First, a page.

The ASEAN-China Breakthrough in the South China Sea That Wasn’t

The ASEAN-China Breakthrough in the South China Sea That Wasn’t
Chinese Foreign Minister Wang Yi, center, links arms with ASEAN foreign ministers during their annual meeting in Manila, Philippines, Aug. 6, 2017 (AP photo by Aaron Favila).

Earlier this month, following a foreign ministers’ meeting of the Association of Southeast Asian Nations (ASEAN) in the Philippines, China and its Southeast Asian neighbors announced that they had agreed on a framework, or broad outline, for negotiating a code of conduct in the contested South China Sea. In theory, a code of conduct, or a set of accepted norms, could set guidelines on activities allowed in the sea, including militarization and land reclamation. Any code would not resolve territorial disputes, though.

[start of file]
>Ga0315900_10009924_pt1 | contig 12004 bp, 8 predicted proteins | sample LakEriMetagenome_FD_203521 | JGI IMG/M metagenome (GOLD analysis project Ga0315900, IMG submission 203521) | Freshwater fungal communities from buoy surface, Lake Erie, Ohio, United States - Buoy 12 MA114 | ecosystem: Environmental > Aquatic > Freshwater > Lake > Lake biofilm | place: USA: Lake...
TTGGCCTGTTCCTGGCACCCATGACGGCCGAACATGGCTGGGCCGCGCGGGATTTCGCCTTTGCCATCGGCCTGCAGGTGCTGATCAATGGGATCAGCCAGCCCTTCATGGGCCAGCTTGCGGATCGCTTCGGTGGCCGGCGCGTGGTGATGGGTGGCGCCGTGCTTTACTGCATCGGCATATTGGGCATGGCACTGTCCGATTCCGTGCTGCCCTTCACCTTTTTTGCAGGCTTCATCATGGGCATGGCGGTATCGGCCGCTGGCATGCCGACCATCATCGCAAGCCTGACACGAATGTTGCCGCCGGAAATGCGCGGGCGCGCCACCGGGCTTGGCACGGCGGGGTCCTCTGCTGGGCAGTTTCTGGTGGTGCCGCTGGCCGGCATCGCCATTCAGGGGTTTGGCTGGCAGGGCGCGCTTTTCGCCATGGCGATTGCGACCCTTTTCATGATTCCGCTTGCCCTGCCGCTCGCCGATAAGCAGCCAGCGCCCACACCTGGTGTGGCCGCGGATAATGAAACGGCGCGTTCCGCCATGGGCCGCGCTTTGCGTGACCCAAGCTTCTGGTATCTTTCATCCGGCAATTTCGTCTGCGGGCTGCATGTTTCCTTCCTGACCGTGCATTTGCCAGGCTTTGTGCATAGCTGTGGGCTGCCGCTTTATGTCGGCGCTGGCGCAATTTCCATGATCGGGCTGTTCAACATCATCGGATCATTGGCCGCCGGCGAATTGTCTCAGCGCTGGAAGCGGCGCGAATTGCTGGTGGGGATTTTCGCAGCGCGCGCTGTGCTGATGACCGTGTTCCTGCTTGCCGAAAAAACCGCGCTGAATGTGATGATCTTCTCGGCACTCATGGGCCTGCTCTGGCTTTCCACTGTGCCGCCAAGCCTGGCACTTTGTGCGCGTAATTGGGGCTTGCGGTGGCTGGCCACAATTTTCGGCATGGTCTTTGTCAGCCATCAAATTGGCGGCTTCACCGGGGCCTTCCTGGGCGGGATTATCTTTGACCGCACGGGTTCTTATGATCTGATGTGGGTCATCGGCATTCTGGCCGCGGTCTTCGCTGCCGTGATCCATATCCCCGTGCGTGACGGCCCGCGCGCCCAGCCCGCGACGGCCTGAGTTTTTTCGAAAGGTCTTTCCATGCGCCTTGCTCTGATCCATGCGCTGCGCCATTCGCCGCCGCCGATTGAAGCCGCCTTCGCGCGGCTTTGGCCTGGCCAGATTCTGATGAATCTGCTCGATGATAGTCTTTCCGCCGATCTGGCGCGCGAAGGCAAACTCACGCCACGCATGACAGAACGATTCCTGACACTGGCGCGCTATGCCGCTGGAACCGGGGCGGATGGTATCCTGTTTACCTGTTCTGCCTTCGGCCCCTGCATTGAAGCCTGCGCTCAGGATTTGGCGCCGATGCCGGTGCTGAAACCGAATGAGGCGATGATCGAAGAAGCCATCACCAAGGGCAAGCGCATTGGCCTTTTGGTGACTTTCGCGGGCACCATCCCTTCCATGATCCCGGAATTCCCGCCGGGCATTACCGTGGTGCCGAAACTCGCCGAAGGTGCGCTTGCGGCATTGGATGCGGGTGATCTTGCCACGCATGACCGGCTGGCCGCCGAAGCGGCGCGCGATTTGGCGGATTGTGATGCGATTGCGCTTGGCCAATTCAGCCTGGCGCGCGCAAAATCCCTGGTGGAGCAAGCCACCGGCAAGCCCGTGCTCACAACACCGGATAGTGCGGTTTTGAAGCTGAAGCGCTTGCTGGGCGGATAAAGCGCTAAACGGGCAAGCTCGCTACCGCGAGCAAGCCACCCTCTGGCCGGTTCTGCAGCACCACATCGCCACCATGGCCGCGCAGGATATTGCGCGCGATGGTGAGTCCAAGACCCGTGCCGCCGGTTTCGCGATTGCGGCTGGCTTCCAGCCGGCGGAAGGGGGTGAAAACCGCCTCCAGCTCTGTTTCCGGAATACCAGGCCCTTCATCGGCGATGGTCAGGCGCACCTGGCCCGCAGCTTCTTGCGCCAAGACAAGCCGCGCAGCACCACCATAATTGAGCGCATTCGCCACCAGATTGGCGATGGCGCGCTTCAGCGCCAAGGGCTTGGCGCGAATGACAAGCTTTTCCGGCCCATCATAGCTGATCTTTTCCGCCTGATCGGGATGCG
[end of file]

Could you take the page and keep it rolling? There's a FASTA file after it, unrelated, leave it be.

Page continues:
Both Philippine and Chinese leaders touted the adoption of a framework as a step toward reducing tensions in the South China Sea. Chinese Foreign Minister Wang Yi announced that Beijing would also be willing to launch negotiations about a specific code of conduct in November.

The development seems, on the surface, like significant progress in the South China Sea. In recent weeks, Southeast Asian nations have also taken some actions that may be designed to cool tensions in the disputed waters, although Beijing has not always reciprocated. In early August, Vietnam suspended plans to allow the Spanish company Repsol to drill in an area of the South China Sea claimed by both Hanoi and Beijing. The Philippines later announced that any plans for oil exploration around Reed Bank would be put on hold. In July, Philippine President Rodrigo Duterte appeared to be considering allowing drilling around Reed Bank, another area also claimed by Beijing, for the first time since 2014.

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